Furthermore, as shown in FIG. 5, it is preferred to provide a plurality of isolated receivers such as 46a, 46b and 46c to receive the signal from transducer 42 so as to allow more accurate recognition of the transmitted signals. Receivers 46a, 46b and 46c are axially spaced from each other as shown and, like transmitters, 42, 44, are acoustically isolated from the drill string and sensitive to vibrations in the mud. Because path 53a from transmitter 42 to receiver 46a is shorter than path 53c from transmitter 42 to receiver 46c, a signal from downhole will arrive at receiver 46c later than it arrives at receiver 46a. Since the velocity of sound through the mud can be independently determined by conventional methods, and the axial distance between receivers in a module is known, the expected time interval between arrivals can be calculated. Using this information, signals received at different receiver distances can be correlated, so as to reinforce recognition of a transmitted signal. Use of correlation techniques in this manner allows the system to reject both waves moving in the wrong direction and those moving at the wrong speed.
It will be understood that a plurality of transmitters and receivers on the sensor module (not shown) can be configured in the same manner as shown for the control module, with the same associated advantages. Similarly, these correlation techniques can be used to enhance recognition of signals transmitted along various other paths.
3. Formation Path
Compressional and flexural waves can also be used to transmit a signal through the formation, but this path is the least preferred, as it involves the greatest attenuation, scattering and spreading of the signal and results in a more complex signal being received at the receiver. If it is desired to use the formation path, transmitters and receivers isolated from the drill string, such as those described above with respect to the mud path are used. This path has the advantage of traveling faster than the mud signal and therefore avoiding interferences from mud modes. For a highly attenuating mud motor, this path may be preferred. It has the further advantage of providing formation speed of sound at the bit.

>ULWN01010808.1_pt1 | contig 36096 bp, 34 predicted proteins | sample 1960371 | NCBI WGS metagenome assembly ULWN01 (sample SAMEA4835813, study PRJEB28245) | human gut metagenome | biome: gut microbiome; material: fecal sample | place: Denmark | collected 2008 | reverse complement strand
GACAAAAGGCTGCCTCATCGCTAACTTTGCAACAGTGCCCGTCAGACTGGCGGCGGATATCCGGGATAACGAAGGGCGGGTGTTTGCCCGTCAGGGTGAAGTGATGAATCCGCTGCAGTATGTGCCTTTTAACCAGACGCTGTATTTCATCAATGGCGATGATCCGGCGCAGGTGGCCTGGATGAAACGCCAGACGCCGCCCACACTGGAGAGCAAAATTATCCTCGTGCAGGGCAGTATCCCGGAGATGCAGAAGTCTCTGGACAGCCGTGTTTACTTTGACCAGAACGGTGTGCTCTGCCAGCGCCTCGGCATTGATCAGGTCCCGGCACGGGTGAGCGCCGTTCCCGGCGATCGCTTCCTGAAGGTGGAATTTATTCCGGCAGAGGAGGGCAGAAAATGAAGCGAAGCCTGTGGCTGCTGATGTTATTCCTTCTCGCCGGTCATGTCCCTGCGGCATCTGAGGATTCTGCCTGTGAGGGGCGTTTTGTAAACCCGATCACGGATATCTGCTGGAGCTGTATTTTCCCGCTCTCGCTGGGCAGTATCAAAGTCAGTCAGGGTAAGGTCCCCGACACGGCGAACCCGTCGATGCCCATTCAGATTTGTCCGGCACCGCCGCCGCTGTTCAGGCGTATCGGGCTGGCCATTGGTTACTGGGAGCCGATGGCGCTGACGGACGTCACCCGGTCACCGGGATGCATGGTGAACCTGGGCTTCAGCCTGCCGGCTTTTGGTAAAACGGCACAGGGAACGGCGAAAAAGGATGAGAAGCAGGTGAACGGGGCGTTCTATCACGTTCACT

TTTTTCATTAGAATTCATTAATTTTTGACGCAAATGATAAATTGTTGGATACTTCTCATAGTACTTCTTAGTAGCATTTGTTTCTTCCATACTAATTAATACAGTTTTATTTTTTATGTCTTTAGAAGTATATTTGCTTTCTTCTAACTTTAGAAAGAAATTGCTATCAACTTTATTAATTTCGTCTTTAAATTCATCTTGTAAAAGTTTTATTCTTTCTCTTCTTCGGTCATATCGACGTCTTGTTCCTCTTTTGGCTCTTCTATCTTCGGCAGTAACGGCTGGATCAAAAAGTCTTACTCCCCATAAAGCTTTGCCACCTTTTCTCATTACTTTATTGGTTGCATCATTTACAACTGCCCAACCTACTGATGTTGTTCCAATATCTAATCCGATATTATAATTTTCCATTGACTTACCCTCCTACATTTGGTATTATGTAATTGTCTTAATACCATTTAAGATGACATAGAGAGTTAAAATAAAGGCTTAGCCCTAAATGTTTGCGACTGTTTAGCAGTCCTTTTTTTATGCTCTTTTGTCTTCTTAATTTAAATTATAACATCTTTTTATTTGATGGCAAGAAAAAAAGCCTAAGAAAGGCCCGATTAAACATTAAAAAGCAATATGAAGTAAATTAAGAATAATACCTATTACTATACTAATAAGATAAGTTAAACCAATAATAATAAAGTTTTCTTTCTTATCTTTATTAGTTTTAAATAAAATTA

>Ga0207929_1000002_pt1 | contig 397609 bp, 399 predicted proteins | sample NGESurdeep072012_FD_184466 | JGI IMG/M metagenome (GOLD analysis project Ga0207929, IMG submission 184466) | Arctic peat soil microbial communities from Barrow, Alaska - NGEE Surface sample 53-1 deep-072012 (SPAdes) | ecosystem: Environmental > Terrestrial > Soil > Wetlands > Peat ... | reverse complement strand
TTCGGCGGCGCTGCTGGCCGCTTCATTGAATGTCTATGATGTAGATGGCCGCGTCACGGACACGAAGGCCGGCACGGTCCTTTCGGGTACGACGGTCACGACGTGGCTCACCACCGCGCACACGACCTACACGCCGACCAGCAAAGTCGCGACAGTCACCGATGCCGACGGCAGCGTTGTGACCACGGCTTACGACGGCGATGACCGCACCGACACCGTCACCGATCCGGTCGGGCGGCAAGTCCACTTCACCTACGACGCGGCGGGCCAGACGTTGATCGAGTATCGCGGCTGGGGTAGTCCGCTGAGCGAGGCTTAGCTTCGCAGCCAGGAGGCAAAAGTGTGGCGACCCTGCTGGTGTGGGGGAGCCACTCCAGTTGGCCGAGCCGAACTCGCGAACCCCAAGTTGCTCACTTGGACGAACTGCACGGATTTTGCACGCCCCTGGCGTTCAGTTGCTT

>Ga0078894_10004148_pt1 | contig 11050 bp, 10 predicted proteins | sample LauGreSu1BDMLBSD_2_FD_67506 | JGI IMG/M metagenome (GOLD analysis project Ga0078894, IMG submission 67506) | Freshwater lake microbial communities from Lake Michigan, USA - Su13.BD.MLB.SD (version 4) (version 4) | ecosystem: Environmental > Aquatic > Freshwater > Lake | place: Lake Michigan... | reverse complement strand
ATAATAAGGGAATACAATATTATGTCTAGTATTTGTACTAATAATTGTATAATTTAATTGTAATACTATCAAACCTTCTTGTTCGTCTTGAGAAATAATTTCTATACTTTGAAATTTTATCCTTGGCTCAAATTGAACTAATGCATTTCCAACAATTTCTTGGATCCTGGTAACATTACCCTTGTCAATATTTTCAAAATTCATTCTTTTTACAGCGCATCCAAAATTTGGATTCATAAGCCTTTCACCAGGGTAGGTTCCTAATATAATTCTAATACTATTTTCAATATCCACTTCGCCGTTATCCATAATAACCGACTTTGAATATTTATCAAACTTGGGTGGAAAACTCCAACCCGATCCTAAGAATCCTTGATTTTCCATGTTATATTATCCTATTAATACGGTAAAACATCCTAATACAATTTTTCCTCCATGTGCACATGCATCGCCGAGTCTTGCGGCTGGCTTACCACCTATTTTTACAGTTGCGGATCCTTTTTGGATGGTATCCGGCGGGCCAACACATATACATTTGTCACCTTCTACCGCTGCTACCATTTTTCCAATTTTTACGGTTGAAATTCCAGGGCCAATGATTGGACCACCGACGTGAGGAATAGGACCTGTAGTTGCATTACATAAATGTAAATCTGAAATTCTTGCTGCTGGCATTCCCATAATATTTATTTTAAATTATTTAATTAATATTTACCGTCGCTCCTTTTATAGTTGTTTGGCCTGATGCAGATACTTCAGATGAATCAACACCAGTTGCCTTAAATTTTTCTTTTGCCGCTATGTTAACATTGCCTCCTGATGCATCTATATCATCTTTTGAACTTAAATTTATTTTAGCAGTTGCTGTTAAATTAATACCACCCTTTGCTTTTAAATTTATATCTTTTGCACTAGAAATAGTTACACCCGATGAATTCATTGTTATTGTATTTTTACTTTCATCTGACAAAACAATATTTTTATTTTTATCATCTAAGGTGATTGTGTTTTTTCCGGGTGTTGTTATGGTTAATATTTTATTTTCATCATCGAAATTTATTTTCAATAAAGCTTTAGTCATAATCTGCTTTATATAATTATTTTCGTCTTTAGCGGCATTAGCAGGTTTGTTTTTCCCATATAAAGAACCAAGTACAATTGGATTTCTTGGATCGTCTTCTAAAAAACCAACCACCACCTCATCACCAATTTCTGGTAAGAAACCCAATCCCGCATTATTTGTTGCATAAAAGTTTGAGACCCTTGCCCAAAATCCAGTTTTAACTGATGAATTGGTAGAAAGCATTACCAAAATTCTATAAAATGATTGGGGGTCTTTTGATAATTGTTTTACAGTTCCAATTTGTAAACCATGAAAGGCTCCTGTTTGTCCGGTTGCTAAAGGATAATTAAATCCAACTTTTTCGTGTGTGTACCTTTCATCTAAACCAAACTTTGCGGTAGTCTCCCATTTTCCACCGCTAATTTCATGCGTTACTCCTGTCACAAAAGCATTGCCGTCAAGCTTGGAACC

F. Control Sub
Referring briefly to FIG. 3, the acoustic control sub 45 constructed in accordance with the preferred embodiment comprises control transducer assembly 27 mounted thereon, and a acoustic control module 40 housed therein. Control module 40 preferably connects to the host module by a single conductor wireline cable. Referring now to FIG. 7, the control module 40 includes signal conditioning circuitry for conditioning the acoustic data signals received from the sensor module via transducer assembly 27. The conditioned signals are fed to a signal processor which deciphers the encoded signals from the sensor module. The decoded signals then are sent to the general system processor, which relays the data signals to the host module. Power for the control module circuitry is supplied by a battery module and a controlled power supply.